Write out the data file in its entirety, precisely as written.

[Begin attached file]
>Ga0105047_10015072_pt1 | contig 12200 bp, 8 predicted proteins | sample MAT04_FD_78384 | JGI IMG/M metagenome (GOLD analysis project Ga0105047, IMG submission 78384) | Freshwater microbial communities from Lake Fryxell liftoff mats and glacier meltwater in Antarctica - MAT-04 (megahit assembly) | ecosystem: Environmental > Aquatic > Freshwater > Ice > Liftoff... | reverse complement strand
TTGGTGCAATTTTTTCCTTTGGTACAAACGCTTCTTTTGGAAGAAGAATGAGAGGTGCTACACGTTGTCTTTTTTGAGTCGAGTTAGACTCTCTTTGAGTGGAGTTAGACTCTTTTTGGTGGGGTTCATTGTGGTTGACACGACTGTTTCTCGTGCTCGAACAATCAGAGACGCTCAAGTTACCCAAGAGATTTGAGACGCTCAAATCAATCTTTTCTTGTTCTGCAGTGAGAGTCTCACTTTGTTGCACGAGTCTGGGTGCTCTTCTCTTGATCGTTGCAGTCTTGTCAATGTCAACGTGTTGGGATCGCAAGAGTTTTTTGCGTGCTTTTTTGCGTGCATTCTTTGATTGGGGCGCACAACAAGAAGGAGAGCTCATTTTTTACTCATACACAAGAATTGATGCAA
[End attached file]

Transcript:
>Ga0105047_10015072_pt1 | contig 12200 bp, 8 predicted proteins | sample MAT04_FD_78384 | JGI IMG/M metagenome (GOLD analysis project Ga0105047, IMG submission 78384) | Freshwater microbial communities from Lake Fryxell liftoff mats and glacier meltwater in Antarctica - MAT-04 (megahit assembly) | ecosystem: Environmental > Aquatic > Freshwater > Ice > Liftoff... | reverse complement strand
TTGGTGCAATTTTTTCCTTTGGTACAAACGCTTCTTTTGGAAGAAGAATGAGAGGTGCTACACGTTGTCTTTTTTGAGTCGAGTTAGACTCTCTTTGAGTGGAGTTAGACTCTTTTTGGTGGGGTTCATTGTGGTTGACACGACTGTTTCTCGTGCTCGAACAATCAGAGACGCTCAAGTTACCCAAGAGATTTGAGACGCTCAAATCAATCTTTTCTTGTTCTGCAGTGAGAGTCTCACTTTGTTGCACGAGTCTGGGTGCTCTTCTCTTGATCGTTGCAGTCTTGTCAATGTCAACGTGTTGGGATCGCAAGAGTTTTTTGCGTGCTTTTTTGCGTGCATTCTTTGATTGGGGCGCACAACAAGAAGGAGAGCTCATTTTTTACTCATACACAAGAATTGATGCAA